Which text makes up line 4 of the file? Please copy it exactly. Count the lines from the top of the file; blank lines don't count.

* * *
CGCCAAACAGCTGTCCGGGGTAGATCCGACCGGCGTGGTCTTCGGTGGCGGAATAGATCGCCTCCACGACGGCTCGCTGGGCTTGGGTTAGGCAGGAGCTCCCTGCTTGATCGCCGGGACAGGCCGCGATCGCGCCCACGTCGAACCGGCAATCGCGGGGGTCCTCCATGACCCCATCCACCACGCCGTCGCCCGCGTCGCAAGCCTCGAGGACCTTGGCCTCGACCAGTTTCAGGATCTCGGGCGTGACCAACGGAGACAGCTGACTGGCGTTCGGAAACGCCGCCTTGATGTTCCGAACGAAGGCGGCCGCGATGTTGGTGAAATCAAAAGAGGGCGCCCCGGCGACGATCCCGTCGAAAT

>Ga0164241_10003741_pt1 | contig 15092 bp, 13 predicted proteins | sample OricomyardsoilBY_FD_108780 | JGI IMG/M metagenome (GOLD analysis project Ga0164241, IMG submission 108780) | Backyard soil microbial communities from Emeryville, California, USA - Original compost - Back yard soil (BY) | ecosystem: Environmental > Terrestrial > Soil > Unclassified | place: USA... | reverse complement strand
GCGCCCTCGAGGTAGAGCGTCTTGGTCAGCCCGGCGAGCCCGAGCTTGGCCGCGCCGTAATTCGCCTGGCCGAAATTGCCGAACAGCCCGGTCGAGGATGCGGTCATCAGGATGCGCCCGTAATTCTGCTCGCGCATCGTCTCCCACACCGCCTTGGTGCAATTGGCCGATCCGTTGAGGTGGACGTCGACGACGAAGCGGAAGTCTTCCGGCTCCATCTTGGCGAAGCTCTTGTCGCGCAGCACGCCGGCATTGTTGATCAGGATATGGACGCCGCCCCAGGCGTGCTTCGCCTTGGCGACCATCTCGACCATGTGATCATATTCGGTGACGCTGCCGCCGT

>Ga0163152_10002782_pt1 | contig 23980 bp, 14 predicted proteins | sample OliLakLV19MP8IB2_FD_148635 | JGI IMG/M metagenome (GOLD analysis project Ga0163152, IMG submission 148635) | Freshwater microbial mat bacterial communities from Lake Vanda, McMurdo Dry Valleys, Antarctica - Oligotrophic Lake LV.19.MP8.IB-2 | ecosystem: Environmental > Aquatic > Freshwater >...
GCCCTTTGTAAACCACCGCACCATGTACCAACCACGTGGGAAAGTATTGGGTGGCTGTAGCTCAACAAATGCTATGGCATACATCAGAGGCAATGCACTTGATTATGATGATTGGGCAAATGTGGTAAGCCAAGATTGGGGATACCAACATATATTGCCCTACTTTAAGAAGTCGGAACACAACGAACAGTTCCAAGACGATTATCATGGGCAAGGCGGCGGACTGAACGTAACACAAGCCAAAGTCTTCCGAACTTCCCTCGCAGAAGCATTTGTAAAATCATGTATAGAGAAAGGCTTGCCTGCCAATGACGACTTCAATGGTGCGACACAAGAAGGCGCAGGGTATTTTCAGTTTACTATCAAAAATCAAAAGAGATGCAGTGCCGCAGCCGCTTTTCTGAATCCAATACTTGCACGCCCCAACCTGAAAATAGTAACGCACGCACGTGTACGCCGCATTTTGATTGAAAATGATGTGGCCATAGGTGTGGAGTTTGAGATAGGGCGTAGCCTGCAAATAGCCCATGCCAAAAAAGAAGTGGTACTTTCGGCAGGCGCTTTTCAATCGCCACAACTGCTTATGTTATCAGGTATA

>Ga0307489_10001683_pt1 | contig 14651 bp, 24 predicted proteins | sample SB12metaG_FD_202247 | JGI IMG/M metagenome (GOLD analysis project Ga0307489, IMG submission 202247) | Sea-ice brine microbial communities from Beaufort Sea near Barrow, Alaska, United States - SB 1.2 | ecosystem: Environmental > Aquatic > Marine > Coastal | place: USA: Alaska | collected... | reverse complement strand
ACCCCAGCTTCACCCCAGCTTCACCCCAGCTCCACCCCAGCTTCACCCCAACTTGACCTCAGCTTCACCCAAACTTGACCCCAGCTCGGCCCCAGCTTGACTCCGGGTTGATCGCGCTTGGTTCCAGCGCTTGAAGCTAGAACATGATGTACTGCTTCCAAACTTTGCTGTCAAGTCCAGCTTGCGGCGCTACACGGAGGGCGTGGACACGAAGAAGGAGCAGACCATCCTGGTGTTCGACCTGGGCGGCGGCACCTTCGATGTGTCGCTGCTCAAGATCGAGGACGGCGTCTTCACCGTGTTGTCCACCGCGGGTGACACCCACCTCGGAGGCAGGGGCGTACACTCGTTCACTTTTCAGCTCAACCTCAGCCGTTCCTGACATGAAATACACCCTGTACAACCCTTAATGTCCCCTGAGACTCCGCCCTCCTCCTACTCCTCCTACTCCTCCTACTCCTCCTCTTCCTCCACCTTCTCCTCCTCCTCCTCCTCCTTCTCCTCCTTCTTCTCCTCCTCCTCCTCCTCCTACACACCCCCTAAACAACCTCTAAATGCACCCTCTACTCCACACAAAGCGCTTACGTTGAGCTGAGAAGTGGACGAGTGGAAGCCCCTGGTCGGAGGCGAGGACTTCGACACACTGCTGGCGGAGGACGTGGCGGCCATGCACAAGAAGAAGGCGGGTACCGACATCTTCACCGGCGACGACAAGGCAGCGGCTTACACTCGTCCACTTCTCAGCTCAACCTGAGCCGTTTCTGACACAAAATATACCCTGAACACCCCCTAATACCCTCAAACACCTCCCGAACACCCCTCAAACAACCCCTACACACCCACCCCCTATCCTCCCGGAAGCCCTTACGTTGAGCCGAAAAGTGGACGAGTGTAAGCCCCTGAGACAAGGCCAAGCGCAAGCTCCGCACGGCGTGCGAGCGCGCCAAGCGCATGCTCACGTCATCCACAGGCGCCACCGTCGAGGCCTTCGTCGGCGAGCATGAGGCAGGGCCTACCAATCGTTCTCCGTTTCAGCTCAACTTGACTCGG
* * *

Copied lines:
>Ga0163152_10002782_pt1 | contig 23980 bp, 14 predicted proteins | sample OliLakLV19MP8IB2_FD_148635 | JGI IMG/M metagenome (GOLD analysis project Ga0163152, IMG submission 148635) | Freshwater microbial mat bacterial communities from Lake Vanda, McMurdo Dry Valleys, Antarctica - Oligotrophic Lake LV.19.MP8.IB-2 | ecosystem: Environmental > Aquatic > Freshwater >...